Latest News

Futures Movers: Oil prices score a partial rebound from last week’s sharp losses


Oil futures rose Tuesday as U.S. traders returned from a three-day holiday weekend, with crude bouncing after recession fears saw a retreat last week.

U.S. markets were closed Monday for the Juneteenth holiday.

Price action

West Texas Intermediate crude for July delivery

which expires at the end of the session, rose $2.91, or 2.6%, to $112.47 a barrel on the New York Mercantile Exchange. The most actively traded August contract


was up $3.05, or 2.8%, at $111.04 a barrel. WTI slumped over 9% last week, ending a string of seven straight weekly advances.

August Brent crude

the global benchmark, rose $1.93, or 1.7%, to $116.06 a barrel on ICE Futures Europe.

Back on Nymex, July gasoline

rose 3.4% to $3.9235 a gallon, while July heating oil

gained 4.6% to $4.5378 a gallon.

July natural-gas futures

lost 1.4% to $6.847 per million British thermal units.

What’s driving the market

Crude traded near three-month highs last week before retreating as interest rate increases by the Federal Reserve and other central banks sparked worries over the potential for a recession and triggered a sharp selloff in equities and other assets.

Equities were bouncing back Tuesday though, with U.S. stock indexes making sharp gains on Wall Street.

Data on Monday, showing China significantly increased imports of Russian crude in May, were a positive for crude prices after the European Union moved to ban imports of crude from the country by sea as the West continues to tighten sanctions in response to Russia’s invasion of Ukraine.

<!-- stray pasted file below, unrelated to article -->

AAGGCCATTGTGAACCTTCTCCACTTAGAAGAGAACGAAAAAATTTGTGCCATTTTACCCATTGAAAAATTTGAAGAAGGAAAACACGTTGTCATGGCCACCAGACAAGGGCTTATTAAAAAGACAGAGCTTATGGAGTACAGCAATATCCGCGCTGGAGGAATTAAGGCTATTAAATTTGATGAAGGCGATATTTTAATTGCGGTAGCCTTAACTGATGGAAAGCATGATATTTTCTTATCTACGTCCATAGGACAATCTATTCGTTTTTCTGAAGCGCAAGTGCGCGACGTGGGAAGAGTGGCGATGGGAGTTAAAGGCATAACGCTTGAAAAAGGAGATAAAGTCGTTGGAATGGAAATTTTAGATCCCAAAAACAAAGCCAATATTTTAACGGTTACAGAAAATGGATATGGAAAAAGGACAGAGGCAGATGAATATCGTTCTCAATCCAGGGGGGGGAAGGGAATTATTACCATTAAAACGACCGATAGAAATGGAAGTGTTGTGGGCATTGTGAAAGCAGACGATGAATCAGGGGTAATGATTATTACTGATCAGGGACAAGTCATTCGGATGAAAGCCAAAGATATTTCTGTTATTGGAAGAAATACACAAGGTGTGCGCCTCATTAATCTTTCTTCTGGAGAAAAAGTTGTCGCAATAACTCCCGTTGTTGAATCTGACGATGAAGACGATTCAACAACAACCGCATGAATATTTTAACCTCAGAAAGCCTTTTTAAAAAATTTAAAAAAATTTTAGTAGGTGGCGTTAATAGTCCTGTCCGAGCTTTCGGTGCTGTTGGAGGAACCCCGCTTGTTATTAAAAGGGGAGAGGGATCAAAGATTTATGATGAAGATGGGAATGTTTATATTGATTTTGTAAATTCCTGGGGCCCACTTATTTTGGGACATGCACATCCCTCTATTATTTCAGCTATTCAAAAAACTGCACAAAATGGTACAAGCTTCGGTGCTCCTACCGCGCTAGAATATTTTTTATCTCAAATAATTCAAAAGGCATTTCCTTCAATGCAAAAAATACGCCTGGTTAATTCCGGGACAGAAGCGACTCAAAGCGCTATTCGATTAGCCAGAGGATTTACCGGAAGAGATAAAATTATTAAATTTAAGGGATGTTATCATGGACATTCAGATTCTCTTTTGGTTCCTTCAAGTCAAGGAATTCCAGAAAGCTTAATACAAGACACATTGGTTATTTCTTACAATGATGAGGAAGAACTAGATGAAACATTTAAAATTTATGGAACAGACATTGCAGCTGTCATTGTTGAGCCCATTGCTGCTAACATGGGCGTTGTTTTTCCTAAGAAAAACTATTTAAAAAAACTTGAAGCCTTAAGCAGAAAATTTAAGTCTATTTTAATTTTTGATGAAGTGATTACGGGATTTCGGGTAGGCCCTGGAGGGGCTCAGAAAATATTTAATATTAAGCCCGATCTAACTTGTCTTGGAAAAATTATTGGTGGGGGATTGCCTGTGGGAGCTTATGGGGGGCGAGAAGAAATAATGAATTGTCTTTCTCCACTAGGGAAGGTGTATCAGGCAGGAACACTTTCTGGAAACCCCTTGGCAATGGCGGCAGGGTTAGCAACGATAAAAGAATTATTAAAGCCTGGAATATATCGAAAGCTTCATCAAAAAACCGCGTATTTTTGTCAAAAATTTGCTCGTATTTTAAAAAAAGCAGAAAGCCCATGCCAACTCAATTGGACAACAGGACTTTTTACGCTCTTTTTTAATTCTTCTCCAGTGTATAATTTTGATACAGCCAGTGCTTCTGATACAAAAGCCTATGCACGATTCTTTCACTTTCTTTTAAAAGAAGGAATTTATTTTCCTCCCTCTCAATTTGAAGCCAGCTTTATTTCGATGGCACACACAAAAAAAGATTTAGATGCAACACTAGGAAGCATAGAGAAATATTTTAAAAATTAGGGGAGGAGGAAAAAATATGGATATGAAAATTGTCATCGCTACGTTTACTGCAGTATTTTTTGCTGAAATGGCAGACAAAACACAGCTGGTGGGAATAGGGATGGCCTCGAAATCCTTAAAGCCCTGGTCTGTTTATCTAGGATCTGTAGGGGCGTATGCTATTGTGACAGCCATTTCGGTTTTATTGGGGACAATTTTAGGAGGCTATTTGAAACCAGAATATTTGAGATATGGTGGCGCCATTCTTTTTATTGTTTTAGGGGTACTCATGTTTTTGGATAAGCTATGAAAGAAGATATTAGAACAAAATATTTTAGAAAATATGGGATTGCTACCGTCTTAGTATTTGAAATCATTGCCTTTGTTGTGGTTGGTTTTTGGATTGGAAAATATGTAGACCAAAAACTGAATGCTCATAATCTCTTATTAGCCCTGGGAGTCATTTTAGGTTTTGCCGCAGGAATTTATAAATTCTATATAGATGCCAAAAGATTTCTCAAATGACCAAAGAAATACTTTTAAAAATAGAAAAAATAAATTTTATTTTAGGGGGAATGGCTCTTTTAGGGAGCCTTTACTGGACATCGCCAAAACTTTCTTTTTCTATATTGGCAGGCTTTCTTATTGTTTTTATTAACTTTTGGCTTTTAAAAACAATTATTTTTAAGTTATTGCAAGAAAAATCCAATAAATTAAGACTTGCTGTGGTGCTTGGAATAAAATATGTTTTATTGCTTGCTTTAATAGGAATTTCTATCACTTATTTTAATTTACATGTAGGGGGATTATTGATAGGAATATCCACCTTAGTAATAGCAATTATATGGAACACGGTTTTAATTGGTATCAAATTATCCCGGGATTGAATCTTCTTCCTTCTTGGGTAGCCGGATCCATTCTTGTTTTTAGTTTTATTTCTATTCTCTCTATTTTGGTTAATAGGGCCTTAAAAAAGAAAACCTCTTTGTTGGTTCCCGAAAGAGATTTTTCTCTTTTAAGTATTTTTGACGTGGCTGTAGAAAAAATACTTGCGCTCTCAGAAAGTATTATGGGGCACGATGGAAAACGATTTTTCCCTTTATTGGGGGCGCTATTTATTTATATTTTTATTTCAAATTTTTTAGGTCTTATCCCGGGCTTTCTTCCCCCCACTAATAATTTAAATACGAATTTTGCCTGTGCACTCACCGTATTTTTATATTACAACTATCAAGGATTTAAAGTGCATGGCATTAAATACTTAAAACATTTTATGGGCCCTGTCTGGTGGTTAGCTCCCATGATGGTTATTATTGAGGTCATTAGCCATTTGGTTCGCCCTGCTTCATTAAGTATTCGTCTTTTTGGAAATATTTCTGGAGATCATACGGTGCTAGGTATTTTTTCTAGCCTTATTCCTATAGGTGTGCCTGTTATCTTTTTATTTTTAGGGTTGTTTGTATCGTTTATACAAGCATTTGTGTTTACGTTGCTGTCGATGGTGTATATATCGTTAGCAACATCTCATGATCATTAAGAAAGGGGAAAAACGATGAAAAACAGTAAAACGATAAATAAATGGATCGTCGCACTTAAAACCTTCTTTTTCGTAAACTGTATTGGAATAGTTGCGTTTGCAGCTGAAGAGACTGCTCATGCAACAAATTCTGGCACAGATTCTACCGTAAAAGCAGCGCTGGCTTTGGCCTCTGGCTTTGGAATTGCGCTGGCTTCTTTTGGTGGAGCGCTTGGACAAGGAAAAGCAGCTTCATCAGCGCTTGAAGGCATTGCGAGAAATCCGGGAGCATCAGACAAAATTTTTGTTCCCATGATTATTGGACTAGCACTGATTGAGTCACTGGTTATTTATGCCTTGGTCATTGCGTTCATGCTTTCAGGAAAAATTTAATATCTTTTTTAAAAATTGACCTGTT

The data showed China imported a record 2.06 million barrels a day of Russian crude in May, or around 18% of total Chinese oil imports, said Warren Patterson, head of commodities strategy at ING, in a note. That’s up from 1.33 million barrels a day, or 13% of total imports, in May 2021.

“Clearly, the large discounts available on Russian crude oil have been too tempting for Chinese buyers. In theory, the more displaced Russian oil we see going to the likes of China and India, the easier it should be for the global market to deal with the EU’s ban on Russian seaborne crude imports,” Patterson wrote.

Bearish analysts said signs of rising U.S. crude output though could signal more weakness for crude.

Data on Friday showed the number of total U.S. oil rigs rose by 7 last week to 740, while the Biden administration looks to begin refilling strategic reserves in September, “which looks like good news for producers, who can get a steady buyer from the government, potentially keeping the price from an uncontrollable decline.” noted Alex Kuptsikevich, senior market analyst at FxPro.

Read opinion piece: Gas prices are headed to $6 by Labor Day – here are the main reasons why

“In the coming weeks, we should be prepared for a correction to $100 or even $90 with negative surprises in the global economy and a stock market crash. However, for the rest of this year and most of the next, Brent crude may stay mainly within the $90-120 range,” he wrote.

: Amex’s M&A head sees more targets looking for capital as she shops for deals

Previous article

The Human Cost: Purdue graduate slams alternative student loan, suspended by the university: ‘It was extremely difficult, before I got my monthly payments down, to be able to pay rent, buy food’

Next article

You may also like


Leave a reply

Your email address will not be published. Required fields are marked *

More in Latest News